If anyone had any doubt that Black votes matter, the presidential election put those doubts to rest.
Massive voter turnout in cities with large Black populations was key to a shift in four states that determined the outcome of the election.
Voters in Philadelphia and Atlanta appear to have turned out in even greater numbers than in 2008, when Barack Obama was swept into office, while voters in Milwaukee and Detroit turned out in higher numbers than any election since then.
Victory over suppression
This turnout is more remarkable considering the tsunami of voter suppression measures directed at Black Americans in the years since then.
As the National Urban League’s State of Black America report last year made distressingly clear, Black voting rights have been attacked over the last decade at a level not seen since passage of the Voting Rights Act in 1965.
President Trump’s campaign seems determined to continue the unconscionable trend, as it has throughout the entire election season. He has initiated legal action to invalidate ballots in at least three of the four states where Black voters made the difference — Pennsylvania, Michigan, and Georgia — and in Nevada, where Latinos make up almost 30% of the population.
These swing-state cities with large Black populations are also where the U.S. Postal System failed to deliver a significant percentage of ballots on time. In Pennsylvania, the Trump campaign is specifically trying to throw out absentee ballots that were not delivered by Election Day.
Only about two-thirds of absentee ballots in Philadelphia were delivered by Election Day – one of the lowest levels in the country. A federal judge has threatened to hold Postmaster General Louis DeJoy in contempt of court.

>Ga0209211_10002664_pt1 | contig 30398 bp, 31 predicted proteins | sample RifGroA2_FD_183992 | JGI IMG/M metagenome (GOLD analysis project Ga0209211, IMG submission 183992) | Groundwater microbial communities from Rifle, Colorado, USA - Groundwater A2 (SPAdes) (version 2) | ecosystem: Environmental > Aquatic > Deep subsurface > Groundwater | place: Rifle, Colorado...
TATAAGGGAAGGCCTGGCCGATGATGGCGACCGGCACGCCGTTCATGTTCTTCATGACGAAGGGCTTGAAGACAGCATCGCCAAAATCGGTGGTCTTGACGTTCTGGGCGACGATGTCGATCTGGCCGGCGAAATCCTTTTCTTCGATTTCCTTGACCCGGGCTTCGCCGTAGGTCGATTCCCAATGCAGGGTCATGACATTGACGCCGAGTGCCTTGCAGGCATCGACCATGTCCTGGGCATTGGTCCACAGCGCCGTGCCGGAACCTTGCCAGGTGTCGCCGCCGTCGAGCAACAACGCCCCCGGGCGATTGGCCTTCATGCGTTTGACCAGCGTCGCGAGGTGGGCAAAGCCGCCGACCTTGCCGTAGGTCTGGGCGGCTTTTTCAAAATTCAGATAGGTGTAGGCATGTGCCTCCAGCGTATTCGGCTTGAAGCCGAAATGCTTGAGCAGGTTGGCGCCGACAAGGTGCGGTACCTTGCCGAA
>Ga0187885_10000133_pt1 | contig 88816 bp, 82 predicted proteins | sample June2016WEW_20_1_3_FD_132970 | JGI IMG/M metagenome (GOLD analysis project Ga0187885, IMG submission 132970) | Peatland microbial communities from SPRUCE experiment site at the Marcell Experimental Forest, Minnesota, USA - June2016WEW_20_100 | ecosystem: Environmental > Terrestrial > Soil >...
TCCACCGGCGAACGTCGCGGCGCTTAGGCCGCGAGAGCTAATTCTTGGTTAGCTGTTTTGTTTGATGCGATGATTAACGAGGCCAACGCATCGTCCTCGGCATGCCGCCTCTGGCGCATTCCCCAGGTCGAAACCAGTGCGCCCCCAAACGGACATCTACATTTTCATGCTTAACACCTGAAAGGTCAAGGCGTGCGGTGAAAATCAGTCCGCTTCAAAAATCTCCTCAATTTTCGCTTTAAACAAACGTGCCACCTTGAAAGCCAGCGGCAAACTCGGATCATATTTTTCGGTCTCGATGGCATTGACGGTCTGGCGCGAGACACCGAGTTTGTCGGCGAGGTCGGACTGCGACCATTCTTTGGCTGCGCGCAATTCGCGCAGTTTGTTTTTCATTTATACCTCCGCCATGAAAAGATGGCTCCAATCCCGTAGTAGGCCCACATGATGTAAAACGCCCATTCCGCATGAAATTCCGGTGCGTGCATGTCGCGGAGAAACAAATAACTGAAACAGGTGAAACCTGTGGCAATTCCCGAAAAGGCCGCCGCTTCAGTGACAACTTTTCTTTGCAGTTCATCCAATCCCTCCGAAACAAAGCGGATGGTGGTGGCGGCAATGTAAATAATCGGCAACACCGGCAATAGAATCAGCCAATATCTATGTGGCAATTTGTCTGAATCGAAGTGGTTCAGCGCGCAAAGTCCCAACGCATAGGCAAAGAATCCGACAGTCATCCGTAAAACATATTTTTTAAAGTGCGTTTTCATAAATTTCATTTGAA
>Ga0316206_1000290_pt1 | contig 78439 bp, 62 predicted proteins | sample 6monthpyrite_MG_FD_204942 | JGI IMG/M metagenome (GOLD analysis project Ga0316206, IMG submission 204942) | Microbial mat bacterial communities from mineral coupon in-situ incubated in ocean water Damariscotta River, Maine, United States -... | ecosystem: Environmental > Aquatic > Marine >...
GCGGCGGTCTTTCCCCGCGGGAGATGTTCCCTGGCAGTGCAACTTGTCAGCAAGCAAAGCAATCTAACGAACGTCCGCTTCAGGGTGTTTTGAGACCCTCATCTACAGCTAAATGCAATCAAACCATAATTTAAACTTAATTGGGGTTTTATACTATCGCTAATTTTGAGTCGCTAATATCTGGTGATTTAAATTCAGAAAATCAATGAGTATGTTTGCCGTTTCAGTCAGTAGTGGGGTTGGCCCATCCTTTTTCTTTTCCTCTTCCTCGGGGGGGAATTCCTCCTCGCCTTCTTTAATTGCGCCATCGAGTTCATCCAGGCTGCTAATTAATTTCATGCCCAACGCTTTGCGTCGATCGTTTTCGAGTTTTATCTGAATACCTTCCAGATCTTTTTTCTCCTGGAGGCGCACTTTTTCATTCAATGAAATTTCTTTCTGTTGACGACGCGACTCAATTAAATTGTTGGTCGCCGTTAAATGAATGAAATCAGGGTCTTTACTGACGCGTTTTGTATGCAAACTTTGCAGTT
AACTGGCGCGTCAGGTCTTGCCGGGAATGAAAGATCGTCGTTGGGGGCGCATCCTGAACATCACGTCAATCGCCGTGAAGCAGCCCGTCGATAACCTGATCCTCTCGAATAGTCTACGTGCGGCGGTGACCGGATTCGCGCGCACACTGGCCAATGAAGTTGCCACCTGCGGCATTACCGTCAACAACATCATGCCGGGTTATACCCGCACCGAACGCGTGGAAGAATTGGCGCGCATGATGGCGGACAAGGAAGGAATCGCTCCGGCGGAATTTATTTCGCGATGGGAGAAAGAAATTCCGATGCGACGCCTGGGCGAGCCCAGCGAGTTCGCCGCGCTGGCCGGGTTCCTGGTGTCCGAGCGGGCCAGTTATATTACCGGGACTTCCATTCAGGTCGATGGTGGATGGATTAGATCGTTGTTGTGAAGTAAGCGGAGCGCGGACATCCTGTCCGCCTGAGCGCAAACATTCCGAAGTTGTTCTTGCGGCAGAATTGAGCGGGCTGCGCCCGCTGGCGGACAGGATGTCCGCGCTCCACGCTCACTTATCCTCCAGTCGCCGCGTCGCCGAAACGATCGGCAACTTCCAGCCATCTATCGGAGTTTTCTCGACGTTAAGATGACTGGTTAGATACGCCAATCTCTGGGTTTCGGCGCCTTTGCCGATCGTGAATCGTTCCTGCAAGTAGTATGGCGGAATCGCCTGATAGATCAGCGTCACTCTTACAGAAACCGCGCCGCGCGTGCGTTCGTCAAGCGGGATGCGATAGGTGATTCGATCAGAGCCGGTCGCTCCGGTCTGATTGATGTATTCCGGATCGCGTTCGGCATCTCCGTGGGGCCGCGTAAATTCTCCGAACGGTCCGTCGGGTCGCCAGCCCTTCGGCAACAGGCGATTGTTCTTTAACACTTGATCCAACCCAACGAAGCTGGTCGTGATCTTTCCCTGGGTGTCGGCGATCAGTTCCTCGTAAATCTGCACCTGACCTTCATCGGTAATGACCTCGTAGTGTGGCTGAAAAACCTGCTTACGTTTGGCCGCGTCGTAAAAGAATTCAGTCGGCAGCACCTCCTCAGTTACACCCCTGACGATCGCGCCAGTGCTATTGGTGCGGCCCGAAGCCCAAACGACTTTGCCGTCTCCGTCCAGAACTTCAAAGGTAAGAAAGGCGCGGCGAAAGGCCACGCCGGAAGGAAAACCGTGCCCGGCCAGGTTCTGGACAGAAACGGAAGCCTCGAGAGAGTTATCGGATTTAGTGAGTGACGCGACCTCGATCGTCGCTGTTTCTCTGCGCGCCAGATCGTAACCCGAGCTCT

It’s outrageous that any campaign would try to throw out any citizens’ votes. But to focus these efforts on Black Americans – who have paid in blood for the right to vote -is abhorrent.
Telling people, “Your votes should not be counted” is an especially brutal way of saying
“You’re not considered a full citizen. You are not equal in the eyes of the law.” It gives validation to White supremacists and extremists threatening violence over the election.
Casting a ballot – and having that ballot counted – is the fullest expression of citizenship in America. It is the only way Americans can determine our future, protect our rights, seek equal treatment in economic and social life – and hold our leaders accountable.
Black lives still at risk
We should not lose sight of the fact that the day after the election, the country set a record for reported cases of coronavirus, with more than 107,000 new cases recorded on Wednesday.
More than 232,000 people have died, with Black Americans dying at twice the rate of whites.
Six of every ten Black households are facing serious financial problems since the pandemic began.
Almost a third can’t pay their rent or mortgage. Federal relief is nowhere in sight.
Black lives, and Black livelihoods were at stake in this election. Black votes have determined its outcome.
Efforts paying off
During an interview on CNBC Wednesday night, Shepard Smith asked me how the nation can come together and unite after this divisive election.
Part of my answer was, we need leadership at the top. But these efforts by the Trump campaign to invalidate our votes will only drive us further apart.
I’m proud of the National Urban League’s historic efforts to register, educate and engage voters through our campaign, Reclaim Your Vote.
I’m proud of the way we fought back against the sabotage of the U.S. Postal Service that slowed delivery of ballots. Most of all, I’m proud of the nation’s Black voters, who responded adversity and suppression with patriotism and determination.
As efforts to stop vote counting, invalidate votes, or cast doubt on the votes of Black and Brown citizens, continue, the National Urban League will continue to defend our most sacred right.
Marc Morial is president and CEO of the National Urban League.